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Arch Pediatr Adolesc Med. 2011 Jan;165(1):33-41. doi: 10.1001/archpediatrics.2010.254.

Primary care strategies for promoting parent-child interactions and school readiness in at-risk families: the Bellevue Project for Early Language, Literacy, and Education Success.

Author information

1
Division of Developmental-Behavioral Pediatrics, Department of Pediatrics, New York University School of Medicine and Bellevue Hospital Center, New York, NY 10016, USA. alm5@nyu.edu

Abstract

OBJECTIVE:

To determine the effects of pediatric primary care interventions on parent-child interactions in families with low socioeconomic status.

DESIGN:

In this randomized controlled trial, participants were randomized to 1 of 2 interventions (Video Interaction Project [VIP] or Building Blocks [BB]) or the control group.

SETTING:

Urban public hospital pediatric primary care clinic.

PARTICIPANTS:

Mother-newborn dyads enrolled post partum from November 1, 2005, through October 31, 2008.

INTERVENTIONS:

In the VIP group, mothers and newborns participated in 1-on-1 sessions with a child development specialist who facilitated interactions in play and shared reading by reviewing videos made of the parent and child on primary care visit days; learning materials and parenting pamphlets were also provided. In the BB group, parenting materials, including age-specific newsletters suggesting interactive activities, learning materials, and parent-completed developmental questionnaires, were mailed to the mothers.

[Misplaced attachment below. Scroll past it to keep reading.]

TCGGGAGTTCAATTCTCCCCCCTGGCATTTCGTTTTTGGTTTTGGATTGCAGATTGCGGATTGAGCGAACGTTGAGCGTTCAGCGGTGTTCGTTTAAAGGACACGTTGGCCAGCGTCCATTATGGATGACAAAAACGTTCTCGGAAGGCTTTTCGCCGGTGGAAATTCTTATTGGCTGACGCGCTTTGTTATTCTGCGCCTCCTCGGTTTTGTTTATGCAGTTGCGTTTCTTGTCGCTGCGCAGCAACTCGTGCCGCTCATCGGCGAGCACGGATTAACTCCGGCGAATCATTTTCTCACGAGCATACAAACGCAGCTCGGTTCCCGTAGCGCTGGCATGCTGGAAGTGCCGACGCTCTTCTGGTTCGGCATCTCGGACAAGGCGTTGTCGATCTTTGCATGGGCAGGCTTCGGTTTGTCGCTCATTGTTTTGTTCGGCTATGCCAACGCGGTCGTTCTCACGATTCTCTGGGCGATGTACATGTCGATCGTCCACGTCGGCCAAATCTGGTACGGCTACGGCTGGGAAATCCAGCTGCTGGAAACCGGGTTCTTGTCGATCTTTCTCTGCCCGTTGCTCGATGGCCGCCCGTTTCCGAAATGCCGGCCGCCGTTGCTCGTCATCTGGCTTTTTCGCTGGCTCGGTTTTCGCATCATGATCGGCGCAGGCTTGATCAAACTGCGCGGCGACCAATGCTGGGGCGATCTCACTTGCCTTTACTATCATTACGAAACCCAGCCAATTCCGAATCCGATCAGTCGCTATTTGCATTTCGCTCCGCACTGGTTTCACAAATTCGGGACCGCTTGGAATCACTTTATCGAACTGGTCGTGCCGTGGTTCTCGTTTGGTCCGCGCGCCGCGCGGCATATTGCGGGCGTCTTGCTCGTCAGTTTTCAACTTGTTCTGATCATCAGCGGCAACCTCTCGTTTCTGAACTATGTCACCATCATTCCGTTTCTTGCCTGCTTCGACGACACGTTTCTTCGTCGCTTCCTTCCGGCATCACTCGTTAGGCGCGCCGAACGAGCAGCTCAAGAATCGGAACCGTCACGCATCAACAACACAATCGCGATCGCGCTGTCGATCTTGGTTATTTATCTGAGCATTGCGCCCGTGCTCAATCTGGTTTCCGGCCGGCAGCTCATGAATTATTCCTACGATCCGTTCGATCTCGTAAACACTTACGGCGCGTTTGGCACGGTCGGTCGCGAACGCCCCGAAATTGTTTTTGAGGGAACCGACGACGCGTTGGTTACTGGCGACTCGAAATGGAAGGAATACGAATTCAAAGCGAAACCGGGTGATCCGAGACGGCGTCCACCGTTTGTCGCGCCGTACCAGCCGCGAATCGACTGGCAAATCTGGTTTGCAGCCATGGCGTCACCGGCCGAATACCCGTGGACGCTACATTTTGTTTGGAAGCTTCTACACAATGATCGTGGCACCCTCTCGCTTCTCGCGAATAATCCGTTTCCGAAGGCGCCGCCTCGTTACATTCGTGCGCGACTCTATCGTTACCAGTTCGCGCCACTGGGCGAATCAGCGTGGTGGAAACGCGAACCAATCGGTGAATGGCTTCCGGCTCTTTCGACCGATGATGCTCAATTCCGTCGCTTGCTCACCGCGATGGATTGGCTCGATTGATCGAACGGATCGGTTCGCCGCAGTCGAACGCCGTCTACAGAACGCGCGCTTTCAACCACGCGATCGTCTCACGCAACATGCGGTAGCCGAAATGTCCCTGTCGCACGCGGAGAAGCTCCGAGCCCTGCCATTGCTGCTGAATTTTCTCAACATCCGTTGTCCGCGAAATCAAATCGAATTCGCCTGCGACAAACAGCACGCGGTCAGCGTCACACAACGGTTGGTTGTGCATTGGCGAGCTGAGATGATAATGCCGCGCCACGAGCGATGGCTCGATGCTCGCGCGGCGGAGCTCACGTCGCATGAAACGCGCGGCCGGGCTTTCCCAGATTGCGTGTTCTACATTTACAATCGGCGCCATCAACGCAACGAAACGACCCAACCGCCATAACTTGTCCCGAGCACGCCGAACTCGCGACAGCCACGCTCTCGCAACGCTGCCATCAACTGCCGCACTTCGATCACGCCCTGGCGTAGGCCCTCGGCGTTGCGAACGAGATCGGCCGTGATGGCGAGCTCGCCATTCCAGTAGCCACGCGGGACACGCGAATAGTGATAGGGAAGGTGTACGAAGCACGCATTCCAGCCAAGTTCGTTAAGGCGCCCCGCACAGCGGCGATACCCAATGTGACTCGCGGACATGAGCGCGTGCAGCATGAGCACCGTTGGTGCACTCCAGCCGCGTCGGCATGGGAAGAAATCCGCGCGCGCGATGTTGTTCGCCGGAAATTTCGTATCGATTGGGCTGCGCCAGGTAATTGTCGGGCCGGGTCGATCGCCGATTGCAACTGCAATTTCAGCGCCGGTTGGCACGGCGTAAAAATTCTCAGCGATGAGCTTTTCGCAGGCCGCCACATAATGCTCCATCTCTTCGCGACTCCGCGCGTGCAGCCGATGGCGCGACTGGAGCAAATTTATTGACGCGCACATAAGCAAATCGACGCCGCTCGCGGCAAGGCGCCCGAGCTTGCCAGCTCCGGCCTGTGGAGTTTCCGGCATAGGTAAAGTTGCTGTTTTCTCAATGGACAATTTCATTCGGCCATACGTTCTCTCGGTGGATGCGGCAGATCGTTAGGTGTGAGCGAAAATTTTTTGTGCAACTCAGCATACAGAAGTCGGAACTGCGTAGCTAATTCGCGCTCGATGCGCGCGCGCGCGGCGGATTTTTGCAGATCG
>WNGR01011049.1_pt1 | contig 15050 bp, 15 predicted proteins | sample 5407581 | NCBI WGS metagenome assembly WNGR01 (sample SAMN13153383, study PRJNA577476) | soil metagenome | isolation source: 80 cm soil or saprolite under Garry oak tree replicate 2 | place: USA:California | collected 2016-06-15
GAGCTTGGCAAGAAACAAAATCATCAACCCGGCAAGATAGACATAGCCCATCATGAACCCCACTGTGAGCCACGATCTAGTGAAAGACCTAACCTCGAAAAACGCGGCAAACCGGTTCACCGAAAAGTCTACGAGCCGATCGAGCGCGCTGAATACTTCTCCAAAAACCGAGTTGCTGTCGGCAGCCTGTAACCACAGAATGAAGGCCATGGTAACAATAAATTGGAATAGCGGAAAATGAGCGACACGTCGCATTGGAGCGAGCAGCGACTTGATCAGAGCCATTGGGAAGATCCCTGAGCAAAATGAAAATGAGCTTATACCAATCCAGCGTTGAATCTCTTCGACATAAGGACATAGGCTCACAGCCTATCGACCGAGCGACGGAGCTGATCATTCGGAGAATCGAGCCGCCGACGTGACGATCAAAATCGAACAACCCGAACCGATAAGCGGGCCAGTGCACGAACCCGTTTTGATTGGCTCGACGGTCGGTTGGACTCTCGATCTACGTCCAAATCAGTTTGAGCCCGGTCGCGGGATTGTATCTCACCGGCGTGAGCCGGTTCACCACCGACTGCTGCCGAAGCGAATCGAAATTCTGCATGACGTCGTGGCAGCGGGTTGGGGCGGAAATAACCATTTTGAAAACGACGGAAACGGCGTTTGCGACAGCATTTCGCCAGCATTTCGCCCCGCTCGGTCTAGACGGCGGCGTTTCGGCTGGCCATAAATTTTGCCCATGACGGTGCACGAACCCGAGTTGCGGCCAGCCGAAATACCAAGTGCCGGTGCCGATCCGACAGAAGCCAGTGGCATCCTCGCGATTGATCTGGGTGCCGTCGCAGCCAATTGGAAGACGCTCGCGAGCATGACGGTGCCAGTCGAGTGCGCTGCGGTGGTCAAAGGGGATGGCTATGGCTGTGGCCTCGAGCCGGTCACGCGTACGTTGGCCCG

MAIN OUTCOME MEASURES:

Parent-child interactions were assessed at 6 months with the StimQ-Infant and a 24-hour shared reading recall diary.

RESULTS:

A total of 410 families were assessed. The VIP group had a higher increased StimQ score (mean difference, 3.6 points; 95% confidence interval, 1.5 to 5.6 points; Cohen d, 0.51; 0.22 to 0.81) and more reading activities compared to the control group. The BB group also had an increased overall StimQ score compared with the control group (Cohen d, 0.31; 95% confidence interval, 0.03 to 0.60). The greatest effects for the VIP group were found for mothers with a ninth-grade or higher reading level (Cohen d, 0.68; 95% confidence interval, 0.33 to 1.03).

CONCLUSIONS:

The VIP and BB groups each led to increased parent-child interactions. Pediatric primary care represents a significant opportunity for enhancing developmental trajectories in at-risk children.

TRIAL REGISTRATION:

clinicaltrials.gov Identifier: NCT00212576.

PMID:
21199978
PMCID:
PMC3095489
DOI:
10.1001/archpediatrics.2010.254
[Indexed for MEDLINE]
Free PMC Article

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